Gary's blog for couples and parents plus resources for individuals, leaders and churches.

Sunday, July 10, 2011

Rewards For Kids or Good For Nothing?

The Smiths pay their kids for good grades. The Johnsons wouldn't think of it. The Andersons have found that providing financial and privilege incentives for their elementary-aged children really motivates them but the Davis' think kids need to learn to do their part without complaining.

Parents and so-called parenting "experts" have disagreed for decades about whether children should be given anything beyond the pride of accomplishment for helping at home, doing well in school, practicing their instrument and the like. And my hunch is that you blog readers will have varying views on the subject. I'd love to hear from you.

Nonetheless, while I'm far from the last word on anything, let me offer a few principles or guidelines that you might at least ponder as you do your best to teach, motivate and mature your kids.

First, remember what motivates you. My hunch is that while you may love your job, it's the money, bonuses and vacation time that keep you at the top of your game and going to work everyday. Incentives aren't inherently wrong so don't totally throw them out of your parenting manual.

Second, if you use rewards, allowance and other incentives don't apply them to everything or use them all the time.  Special bonuses should come later and not be the norm. When your kids are little they can learn how to help pick up, do simple chores and assist mom and dad just because they're family too. Teaching kids a healthy work ethic usually finds its foundation in learning to labor well whether there's a personal benefit or not.

Third, you can use rewards to teach children important life lessons.  For example, they can learn to save, to not always get what they want immediately and even to begin to give offerings to God. A simple allowance or some special pay for an over-the-expected chore can provide you  and them some learning capital with which to teach and train. They can also learn that even though you have something (like a salary) you won't keep it if you don't work, show up on time and do things well.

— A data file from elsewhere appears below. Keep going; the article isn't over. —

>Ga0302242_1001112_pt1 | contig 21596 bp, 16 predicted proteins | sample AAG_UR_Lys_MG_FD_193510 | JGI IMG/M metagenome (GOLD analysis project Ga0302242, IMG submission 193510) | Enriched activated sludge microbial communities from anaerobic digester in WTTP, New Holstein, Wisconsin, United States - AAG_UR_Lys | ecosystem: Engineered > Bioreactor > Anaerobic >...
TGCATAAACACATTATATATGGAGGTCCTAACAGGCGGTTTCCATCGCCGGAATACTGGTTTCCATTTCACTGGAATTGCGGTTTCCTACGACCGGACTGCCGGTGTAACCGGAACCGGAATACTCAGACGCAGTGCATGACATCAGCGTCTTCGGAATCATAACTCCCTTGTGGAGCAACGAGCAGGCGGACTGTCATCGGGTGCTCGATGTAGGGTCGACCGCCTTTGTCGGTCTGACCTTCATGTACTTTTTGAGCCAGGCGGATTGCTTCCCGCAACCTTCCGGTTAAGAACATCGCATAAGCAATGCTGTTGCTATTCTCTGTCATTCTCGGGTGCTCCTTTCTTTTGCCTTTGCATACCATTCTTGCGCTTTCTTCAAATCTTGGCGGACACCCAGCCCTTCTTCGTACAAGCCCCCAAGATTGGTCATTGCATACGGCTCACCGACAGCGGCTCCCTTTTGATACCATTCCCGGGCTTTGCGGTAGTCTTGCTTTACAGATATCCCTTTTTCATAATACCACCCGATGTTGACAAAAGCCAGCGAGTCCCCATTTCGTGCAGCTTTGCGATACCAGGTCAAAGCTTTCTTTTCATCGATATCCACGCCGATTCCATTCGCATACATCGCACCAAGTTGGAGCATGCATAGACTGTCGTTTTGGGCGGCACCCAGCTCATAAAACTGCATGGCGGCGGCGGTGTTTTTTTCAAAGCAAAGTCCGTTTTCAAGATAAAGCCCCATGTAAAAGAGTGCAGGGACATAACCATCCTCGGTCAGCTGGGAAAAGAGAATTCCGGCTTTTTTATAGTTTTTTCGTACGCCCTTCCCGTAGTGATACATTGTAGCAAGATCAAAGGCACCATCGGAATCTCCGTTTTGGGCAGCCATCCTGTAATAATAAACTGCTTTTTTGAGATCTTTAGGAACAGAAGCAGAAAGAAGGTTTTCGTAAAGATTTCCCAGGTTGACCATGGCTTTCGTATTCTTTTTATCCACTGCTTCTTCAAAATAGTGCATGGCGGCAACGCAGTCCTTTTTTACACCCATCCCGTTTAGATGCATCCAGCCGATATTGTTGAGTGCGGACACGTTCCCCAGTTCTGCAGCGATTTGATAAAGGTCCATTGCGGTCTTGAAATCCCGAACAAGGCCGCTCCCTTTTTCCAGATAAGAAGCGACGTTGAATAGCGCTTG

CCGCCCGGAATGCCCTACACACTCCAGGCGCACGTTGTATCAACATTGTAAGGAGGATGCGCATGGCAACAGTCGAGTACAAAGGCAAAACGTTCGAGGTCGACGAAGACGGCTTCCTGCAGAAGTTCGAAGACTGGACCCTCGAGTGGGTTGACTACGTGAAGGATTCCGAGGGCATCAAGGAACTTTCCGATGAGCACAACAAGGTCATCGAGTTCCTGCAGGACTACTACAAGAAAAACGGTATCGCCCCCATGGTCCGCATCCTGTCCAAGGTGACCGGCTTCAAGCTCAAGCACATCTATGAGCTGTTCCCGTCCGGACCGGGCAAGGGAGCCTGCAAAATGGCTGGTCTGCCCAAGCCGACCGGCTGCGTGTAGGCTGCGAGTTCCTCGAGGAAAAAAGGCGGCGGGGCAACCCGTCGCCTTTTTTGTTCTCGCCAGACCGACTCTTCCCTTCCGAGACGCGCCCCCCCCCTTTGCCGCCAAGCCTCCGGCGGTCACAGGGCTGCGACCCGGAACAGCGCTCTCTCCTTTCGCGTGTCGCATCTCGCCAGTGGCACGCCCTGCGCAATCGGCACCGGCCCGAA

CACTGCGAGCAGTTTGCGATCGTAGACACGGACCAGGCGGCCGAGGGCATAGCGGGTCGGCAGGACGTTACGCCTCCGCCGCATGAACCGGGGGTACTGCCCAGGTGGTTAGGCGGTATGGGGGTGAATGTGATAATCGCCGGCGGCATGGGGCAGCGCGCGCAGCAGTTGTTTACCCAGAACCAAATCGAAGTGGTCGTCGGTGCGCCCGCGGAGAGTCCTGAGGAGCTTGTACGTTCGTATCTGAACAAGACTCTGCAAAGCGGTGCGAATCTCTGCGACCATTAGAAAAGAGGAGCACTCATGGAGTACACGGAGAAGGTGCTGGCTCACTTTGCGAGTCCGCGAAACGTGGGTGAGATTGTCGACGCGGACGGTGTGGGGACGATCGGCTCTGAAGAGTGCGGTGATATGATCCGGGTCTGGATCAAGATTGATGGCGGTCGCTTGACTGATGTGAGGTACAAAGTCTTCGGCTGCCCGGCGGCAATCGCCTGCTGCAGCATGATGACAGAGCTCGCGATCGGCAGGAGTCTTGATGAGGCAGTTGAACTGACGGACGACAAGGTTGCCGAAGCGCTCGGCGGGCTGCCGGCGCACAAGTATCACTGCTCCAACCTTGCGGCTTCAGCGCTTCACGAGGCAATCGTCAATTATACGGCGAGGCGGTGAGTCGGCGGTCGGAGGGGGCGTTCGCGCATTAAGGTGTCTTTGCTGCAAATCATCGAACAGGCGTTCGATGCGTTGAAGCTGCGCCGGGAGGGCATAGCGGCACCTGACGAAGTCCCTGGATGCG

Finally, rewards can often help a child who is struggling an extra push toward reaching an important goal. Not every child will be a naturally good student, athlete, musician or worker at home. Sometimes though that extra nudge from mom and dad with a reward can motivate them and teach them that sometimes working extra hard is worth it in very tangible ways.

So, you'll have to decide what works best at your house but keep the options open when it comes to motivating your kids. I don't think I've ever met an adult who felt like they were emotionally messed up because their parents rewarded them now and then for hard work. But I have met a lot more individuals and couples whose parents didn't teach them much of anything about money, time and resources and they're paying a high price now.
Gary Sinclair Writer | Speaker | Leader

Gary is currently a consultant, teacher, speaker and chaplain providing resources for families, leaders and churches.


  1. Great points, I just posted about youth sports and kids trophies and who should get them.

  2. We are teaching with incentives and allowance. I agree with you that there are some valuable lessons children can learn about money, responsibility, and self control. It's all about balance, as with anything else.